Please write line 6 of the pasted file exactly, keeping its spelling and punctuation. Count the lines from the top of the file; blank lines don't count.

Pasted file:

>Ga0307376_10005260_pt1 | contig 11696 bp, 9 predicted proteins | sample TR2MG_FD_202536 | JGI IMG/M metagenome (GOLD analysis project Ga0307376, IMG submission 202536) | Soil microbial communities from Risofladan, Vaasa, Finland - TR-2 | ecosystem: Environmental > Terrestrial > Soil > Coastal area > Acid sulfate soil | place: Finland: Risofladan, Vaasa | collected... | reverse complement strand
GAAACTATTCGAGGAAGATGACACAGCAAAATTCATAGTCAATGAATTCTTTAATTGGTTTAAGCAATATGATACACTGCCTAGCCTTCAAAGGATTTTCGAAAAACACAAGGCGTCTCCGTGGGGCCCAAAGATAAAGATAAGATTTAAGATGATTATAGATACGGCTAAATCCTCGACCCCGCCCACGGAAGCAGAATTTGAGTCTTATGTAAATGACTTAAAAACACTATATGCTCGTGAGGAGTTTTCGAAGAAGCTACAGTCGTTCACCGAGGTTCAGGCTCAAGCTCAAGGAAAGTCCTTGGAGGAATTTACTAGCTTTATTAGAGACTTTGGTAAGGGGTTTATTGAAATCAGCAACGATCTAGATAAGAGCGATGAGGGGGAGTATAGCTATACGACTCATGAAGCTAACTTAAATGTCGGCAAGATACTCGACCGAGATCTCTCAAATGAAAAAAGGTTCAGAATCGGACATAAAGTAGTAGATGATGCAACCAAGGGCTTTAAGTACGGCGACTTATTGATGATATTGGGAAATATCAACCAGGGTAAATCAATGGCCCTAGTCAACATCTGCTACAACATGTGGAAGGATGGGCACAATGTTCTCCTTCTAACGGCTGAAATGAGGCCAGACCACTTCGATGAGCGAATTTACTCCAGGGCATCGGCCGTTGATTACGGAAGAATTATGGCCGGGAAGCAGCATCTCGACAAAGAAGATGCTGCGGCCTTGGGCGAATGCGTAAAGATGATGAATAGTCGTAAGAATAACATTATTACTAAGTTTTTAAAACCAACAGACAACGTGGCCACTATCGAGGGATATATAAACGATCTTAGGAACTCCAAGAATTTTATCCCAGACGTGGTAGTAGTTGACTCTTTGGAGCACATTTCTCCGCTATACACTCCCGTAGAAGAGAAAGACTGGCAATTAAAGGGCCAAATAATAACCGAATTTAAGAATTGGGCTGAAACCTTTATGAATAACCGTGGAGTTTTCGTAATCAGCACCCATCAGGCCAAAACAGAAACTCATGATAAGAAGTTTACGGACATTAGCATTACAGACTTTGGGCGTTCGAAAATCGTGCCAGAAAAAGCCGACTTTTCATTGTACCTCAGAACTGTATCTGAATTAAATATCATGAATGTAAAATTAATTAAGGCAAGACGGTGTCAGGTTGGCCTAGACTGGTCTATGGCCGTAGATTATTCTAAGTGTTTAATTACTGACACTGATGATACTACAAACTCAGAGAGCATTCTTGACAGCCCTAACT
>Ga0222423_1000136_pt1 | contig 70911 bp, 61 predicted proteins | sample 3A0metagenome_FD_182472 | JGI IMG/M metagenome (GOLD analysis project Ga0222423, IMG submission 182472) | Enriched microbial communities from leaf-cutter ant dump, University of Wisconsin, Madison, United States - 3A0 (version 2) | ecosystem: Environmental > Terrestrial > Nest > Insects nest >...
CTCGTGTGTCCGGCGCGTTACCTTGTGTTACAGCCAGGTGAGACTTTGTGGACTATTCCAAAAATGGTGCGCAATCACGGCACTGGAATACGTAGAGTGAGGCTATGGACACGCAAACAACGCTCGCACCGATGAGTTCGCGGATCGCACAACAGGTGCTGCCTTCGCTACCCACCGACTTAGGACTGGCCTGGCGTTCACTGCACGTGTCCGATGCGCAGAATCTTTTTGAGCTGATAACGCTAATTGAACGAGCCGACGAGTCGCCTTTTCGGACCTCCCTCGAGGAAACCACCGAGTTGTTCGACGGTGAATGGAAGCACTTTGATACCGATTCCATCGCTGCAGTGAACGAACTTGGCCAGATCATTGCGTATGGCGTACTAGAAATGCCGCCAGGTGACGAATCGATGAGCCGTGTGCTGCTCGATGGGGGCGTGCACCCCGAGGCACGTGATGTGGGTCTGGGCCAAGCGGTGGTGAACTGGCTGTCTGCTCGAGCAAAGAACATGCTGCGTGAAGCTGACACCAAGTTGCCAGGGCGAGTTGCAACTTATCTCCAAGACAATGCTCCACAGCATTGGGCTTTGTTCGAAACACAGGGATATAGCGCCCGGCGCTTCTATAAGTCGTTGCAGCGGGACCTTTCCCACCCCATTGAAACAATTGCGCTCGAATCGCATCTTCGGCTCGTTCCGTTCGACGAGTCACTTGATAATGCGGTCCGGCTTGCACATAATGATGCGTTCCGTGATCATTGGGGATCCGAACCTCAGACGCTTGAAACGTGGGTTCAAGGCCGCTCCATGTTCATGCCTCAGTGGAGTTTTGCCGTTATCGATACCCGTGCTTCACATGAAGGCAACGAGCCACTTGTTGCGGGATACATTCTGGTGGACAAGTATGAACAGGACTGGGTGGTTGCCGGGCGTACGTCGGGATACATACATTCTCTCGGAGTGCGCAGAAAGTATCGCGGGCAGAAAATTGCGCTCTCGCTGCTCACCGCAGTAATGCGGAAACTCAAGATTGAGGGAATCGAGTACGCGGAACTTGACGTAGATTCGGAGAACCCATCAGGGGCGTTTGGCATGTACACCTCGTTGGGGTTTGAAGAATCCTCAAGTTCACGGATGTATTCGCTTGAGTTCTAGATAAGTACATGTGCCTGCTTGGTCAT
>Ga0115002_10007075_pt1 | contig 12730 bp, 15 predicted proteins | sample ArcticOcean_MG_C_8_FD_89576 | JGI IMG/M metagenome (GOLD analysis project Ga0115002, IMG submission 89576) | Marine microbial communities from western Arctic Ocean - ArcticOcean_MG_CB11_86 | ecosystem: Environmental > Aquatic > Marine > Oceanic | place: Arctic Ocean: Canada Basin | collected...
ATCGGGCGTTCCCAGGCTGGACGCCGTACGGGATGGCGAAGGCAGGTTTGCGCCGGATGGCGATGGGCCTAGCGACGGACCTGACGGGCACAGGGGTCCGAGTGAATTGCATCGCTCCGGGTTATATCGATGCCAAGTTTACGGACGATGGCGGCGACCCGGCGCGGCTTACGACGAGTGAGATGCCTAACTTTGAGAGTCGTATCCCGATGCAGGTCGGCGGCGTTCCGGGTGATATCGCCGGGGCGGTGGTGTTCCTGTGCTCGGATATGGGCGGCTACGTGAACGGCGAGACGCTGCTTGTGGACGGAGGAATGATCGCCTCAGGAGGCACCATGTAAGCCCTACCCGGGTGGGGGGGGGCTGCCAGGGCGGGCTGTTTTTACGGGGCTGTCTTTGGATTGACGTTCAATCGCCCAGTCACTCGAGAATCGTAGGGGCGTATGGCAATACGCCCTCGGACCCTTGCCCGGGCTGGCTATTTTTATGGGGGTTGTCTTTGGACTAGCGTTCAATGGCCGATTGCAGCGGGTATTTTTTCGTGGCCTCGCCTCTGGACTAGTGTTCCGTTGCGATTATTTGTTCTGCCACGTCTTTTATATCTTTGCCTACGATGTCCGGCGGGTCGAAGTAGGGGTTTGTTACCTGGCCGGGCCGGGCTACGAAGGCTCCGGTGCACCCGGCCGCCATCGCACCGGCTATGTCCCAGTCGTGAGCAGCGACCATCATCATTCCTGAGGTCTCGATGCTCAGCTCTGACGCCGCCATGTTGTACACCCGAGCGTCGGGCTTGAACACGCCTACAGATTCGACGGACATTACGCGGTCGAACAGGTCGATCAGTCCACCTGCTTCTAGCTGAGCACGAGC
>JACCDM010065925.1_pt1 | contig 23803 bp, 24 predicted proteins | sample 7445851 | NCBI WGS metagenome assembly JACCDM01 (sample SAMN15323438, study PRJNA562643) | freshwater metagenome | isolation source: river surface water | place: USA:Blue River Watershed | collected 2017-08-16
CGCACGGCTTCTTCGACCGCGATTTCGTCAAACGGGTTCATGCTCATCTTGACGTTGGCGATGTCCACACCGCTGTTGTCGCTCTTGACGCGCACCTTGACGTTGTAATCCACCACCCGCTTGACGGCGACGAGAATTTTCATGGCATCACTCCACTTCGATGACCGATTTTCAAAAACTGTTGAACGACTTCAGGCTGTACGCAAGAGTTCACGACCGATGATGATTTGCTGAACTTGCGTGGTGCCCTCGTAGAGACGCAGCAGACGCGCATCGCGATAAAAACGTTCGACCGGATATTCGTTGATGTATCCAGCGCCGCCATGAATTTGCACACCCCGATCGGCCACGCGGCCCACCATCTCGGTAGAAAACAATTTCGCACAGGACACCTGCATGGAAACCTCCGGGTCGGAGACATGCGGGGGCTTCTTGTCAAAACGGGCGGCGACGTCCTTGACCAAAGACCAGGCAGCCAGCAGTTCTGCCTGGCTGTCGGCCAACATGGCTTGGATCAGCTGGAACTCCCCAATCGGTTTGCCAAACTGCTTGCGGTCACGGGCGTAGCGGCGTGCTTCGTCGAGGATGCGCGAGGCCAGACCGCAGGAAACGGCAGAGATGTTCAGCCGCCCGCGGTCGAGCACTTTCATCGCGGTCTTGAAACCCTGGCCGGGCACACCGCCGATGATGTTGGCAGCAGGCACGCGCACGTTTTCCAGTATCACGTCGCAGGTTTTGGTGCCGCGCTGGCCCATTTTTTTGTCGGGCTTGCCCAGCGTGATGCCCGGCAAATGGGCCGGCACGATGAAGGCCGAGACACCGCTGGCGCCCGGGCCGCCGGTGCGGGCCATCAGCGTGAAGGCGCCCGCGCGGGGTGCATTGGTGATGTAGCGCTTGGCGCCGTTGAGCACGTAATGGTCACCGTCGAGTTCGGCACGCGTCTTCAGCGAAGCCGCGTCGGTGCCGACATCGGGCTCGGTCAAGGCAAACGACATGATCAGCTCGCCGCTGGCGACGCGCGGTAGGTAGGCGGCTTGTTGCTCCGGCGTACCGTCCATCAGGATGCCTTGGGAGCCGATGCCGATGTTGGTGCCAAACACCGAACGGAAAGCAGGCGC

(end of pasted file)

ATCGGGCGTTCCCAGGCTGGACGCCGTACGGGATGGCGAAGGCAGGTTTGCGCCGGATGGCGATGGGCCTAGCGACGGACCTGACGGGCACAGGGGTCCGAGTGAATTGCATCGCTCCGGGTTATATCGATGCCAAGTTTACGGACGATGGCGGCGACCCGGCGCGGCTTACGACGAGTGAGATGCCTAACTTTGAGAGTCGTATCCCGATGCAGGTCGGCGGCGTTCCGGGTGATATCGCCGGGGCGGTGGTGTTCCTGTGCTCGGATATGGGCGGCTACGTGAACGGCGAGACGCTGCTTGTGGACGGAGGAATGATCGCCTCAGGAGGCACCATGTAAGCCCTACCCGGGTGGGGGGGGGCTGCCAGGGCGGGCTGTTTTTACGGGGCTGTCTTTGGATTGACGTTCAATCGCCCAGTCACTCGAGAATCGTAGGGGCGTATGGCAATACGCCCTCGGACCCTTGCCCGGGCTGGCTATTTTTATGGGGGTTGTCTTTGGACTAGCGTTCAATGGCCGATTGCAGCGGGTATTTTTTCGTGGCCTCGCCTCTGGACTAGTGTTCCGTTGCGATTATTTGTTCTGCCACGTCTTTTATATCTTTGCCTACGATGTCCGGCGGGTCGAAGTAGGGGTTTGTTACCTGGCCGGGCCGGGCTACGAAGGCTCCGGTGCACCCGGCCGCCATCGCACCGGCTATGTCCCAGTCGTGAGCAGCGACCATCATCATTCCTGAGGTCTCGATGCTCAGCTCTGACGCCGCCATGTTGTACACCCGAGCGTCGGGCTTGAACACGCCTACAGATTCGACGGACATTACGCGGTCGAACAGGTCGATCAGTCCACCTGCTTCTAGCTGAGCACGAGC